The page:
Pondering the invitation I received from Rev Colin Campbell some months ago, asking if I would be willing to be a church elder, I’d like to just say some things about myself and how I arrived at this church at this stage of my spiritual journey.
I was brought up in the Plymouth Brethren, which I did not feel comfortable with as I grew up, because
a) The emphasis was too much on getting ‘saved’
b) going to heaven
c) being prepared for Jesus’ Second Coming, and
d) less on how to live a Christian life in this world as Jesus taught
So (to cut a long story short) I married a Presbyterian with a family I felt my parents would approve of, ie, his parents were missionaries and had some background within the Brethren community. However, my mother, who habitually suffered from nervous depression, found this hard to handle and was unable to cope with this decision of mine. So I distanced myself from her, and concentrated on having a good marriage and a life I felt comfortable with, yet still in the Christian Community. This meant being involved with Corrymeela, a Christian Community in Northern Ireland, and a more open type of Christianity.
However, my husband died at 36, and I was well supported by the Presbyterian community as a single parent. But I missed being in a relationship, and had several relationships with men over the years, during which time I explored the prevalent attitudes among Christians towards sexuality, and became more relaxed about what was considered ‘sin’. I was therefore becoming not fully accepted within the evangelical Christian community, though still fully committed as a Christian. The main thing keeping me there was a love of music, and when the church choir disbanded, I joined another (Presbyterian!) church –which had a good choir!! However, I would never have become an elder as I grew older, because I had a big problem with the Westminster Confession of Faith, and would not have signed up to this.
So it took many years before I finally abandoned the Presbyterian church where most of my Christian friends belonged, and having married Paul, an Englishman who had no strong church connection, I explored the idea of the Non-Subscribing Presbyterian church, and found it much more acceptable, and less judgemental! And amazingly, after having joined, I discovered while researching my family tree, that some of my ancestors were actually members of this earlier branch of the Presbyterian church, and I had actually returned to my roots! During the 40 years of belonging to the more mainstream Presbyterian church, I had tried to introduce more liberal and wider values, which had been viewed with some suspicion! In discussion with our minister, I found I was more of a pragmatist than a strict follower of the theology that was being taught at that time! In the Northern Ireland context, I was horrified with the views of many Protestant churches, and found myself leaning more and more to the more liberal Corrymeela community. But suggestions including more cross-community involvement were only given the nod, and not taken seriously. So I left, feeling I could be more involved with the more liberal Non-Subscribing Presbyterian church, and reading their history, I felt I had made the right decision.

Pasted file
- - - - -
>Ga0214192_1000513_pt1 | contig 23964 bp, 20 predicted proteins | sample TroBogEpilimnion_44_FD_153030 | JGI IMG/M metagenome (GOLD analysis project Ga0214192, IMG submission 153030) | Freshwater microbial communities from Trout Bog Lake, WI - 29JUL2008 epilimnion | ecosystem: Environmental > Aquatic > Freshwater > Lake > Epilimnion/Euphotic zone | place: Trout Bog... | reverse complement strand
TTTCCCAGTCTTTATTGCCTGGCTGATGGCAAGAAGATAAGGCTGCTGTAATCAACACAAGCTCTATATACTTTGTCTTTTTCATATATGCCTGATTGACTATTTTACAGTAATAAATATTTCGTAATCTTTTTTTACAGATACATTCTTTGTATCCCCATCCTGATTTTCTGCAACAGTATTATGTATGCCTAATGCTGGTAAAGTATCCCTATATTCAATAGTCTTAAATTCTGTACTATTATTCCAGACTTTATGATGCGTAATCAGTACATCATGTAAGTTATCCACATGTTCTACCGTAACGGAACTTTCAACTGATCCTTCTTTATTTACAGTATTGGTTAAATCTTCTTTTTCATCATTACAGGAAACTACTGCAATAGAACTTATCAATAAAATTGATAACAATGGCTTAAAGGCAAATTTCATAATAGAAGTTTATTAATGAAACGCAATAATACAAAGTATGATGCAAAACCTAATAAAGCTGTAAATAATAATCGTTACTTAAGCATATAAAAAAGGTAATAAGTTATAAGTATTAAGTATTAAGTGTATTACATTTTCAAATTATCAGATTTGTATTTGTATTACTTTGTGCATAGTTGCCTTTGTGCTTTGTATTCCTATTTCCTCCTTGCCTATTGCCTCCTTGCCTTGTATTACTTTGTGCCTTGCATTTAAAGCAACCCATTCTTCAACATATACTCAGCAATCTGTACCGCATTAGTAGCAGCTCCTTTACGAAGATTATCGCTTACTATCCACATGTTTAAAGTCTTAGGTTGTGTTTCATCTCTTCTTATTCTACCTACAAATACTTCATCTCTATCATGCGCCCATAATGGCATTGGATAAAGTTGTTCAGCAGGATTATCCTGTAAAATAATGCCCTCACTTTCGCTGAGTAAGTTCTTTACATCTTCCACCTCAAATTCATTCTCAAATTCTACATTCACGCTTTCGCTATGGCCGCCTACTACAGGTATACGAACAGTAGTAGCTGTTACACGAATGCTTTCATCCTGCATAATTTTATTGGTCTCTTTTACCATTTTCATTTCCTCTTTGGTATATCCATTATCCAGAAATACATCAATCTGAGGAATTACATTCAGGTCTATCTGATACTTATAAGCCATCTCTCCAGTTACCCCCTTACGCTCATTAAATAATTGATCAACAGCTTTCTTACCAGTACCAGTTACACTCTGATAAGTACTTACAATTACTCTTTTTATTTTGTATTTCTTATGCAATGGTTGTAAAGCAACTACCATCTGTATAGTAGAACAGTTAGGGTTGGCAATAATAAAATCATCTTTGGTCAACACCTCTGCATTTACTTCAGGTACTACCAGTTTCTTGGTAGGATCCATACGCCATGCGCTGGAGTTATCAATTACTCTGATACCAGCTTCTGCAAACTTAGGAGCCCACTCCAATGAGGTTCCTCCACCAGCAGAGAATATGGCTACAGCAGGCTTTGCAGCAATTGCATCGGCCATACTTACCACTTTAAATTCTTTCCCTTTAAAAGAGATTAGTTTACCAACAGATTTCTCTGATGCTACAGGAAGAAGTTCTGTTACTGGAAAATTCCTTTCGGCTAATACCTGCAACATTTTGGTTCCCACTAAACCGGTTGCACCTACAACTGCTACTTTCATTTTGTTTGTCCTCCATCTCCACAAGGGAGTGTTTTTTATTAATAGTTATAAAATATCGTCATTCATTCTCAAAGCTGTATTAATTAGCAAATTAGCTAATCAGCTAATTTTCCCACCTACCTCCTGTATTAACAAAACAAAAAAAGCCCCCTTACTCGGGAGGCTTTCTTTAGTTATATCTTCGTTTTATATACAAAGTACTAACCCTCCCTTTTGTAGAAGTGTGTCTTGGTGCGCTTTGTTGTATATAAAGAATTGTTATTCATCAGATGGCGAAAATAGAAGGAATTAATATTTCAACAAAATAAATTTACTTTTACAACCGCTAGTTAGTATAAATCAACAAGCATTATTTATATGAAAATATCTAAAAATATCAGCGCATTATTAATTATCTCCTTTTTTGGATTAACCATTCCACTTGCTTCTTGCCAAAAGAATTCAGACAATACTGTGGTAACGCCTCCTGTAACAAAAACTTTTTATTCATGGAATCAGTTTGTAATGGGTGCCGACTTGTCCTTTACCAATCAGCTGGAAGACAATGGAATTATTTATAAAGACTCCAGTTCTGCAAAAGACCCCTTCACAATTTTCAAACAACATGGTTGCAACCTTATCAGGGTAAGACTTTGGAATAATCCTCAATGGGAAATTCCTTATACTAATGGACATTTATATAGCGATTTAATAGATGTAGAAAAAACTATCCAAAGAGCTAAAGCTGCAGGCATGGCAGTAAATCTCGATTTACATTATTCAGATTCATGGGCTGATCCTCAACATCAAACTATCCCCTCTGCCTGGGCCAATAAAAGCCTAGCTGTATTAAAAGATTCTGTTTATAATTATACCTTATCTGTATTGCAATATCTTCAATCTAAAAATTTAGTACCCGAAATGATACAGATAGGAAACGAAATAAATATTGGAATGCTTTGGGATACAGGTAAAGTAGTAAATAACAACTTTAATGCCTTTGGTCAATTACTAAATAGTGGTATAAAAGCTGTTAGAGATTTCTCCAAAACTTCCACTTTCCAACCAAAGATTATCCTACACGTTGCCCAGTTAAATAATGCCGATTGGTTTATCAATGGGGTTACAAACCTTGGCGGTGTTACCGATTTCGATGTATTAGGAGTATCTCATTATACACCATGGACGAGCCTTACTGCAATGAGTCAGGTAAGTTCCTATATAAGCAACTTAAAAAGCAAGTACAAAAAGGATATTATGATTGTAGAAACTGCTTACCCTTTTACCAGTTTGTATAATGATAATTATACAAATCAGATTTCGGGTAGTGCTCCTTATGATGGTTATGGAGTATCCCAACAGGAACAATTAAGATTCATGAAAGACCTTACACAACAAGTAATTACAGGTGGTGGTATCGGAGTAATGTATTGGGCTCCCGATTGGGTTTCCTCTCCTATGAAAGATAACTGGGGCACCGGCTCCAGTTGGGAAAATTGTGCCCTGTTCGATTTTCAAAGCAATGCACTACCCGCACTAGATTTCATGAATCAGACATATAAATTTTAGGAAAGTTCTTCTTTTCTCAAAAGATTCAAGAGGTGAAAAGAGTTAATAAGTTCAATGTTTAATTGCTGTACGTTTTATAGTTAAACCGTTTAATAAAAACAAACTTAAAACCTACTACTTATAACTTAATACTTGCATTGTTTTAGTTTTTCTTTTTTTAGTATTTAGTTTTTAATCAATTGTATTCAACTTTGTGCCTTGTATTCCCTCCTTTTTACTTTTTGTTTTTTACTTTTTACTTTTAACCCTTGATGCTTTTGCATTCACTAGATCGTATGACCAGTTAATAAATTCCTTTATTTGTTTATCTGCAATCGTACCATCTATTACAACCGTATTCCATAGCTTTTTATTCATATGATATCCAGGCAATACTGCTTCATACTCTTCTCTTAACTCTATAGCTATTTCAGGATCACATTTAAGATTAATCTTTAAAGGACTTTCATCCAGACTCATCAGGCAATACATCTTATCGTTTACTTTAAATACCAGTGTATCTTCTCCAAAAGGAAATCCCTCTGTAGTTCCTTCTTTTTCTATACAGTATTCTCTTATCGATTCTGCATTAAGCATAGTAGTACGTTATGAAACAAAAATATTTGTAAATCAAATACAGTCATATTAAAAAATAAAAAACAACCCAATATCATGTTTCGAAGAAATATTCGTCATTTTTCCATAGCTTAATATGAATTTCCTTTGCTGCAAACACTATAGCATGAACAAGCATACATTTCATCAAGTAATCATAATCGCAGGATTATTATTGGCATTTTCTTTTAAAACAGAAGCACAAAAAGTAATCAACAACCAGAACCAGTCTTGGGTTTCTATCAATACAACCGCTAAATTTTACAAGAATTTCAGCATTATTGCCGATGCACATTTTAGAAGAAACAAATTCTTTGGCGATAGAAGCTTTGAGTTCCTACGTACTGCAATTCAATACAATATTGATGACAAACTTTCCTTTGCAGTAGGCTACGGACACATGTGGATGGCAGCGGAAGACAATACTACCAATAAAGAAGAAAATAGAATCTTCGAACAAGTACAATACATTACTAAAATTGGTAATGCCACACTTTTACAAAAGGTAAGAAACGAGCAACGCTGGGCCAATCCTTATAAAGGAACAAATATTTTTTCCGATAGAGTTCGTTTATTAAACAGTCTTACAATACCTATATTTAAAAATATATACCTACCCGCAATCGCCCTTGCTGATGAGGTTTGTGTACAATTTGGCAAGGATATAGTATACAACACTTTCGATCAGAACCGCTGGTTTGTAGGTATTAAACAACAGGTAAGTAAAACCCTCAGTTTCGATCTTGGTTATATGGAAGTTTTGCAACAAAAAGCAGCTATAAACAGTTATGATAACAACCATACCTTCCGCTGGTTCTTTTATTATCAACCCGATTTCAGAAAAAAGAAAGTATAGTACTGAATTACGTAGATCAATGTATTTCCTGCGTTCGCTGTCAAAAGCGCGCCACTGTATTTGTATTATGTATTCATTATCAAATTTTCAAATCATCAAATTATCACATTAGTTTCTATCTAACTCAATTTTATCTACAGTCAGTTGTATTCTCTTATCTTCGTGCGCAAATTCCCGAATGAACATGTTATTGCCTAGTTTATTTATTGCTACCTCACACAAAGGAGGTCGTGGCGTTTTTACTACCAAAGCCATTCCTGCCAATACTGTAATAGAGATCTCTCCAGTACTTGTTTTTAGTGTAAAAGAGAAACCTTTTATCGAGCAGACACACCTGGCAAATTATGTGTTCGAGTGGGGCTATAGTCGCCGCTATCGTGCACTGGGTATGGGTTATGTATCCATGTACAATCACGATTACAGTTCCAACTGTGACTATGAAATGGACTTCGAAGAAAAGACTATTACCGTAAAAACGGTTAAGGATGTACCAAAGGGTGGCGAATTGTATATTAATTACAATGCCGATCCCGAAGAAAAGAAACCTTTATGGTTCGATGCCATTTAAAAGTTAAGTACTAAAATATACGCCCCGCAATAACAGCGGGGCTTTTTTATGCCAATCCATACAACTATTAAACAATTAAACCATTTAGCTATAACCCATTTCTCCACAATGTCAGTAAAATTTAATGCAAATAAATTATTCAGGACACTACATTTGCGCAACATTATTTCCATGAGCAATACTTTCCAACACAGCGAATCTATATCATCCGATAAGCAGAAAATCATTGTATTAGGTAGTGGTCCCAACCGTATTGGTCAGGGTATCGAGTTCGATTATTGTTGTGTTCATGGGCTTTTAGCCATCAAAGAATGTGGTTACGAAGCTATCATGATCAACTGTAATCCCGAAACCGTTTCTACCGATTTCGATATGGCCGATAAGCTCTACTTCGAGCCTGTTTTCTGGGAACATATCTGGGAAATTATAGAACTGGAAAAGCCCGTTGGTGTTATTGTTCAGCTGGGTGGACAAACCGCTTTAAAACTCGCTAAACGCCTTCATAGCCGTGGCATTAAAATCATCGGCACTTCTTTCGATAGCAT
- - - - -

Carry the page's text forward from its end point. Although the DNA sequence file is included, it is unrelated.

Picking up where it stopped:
On reflection, after belonging to this church for about 5 years, I see the building as a place that could be used in the town if we could get more people involved or even interested. The locked iron gates are to me an anathema. My suggestion to remove them was strongly resisted, as the likely problem of vandalism and possible damage seemed to be more important. Then just recently, listening to the radio, thoughts developed in my head about how to get around this problem, and make the building itself more open and welcoming, so that local people could ‘own it’ as their own! On Radio 4 I learned about ‘Operation Icarus’ in England for keeping churches open, ‘ecclesiastical insurers’, cctv cameras for Church security, ‘Smart water’ for portable items. Operation Icarus states: ‘the purpose of the church is to be open for people to come in and be impressed with Christianity, as well as a place of quiet and reflection’. And the Churches Conservation Trust says: ‘the more churches are seen to be open, used and part of the community , visited by tourists and others who might be interested, the less theft there will be, because people will see them to be a used building, not a building that is empty, and the more they will be seen to be part of the community. I realised this idea might be strongly resisted, but in the face of a rapidly diminishing congregation, I still feel we have to become more proactive.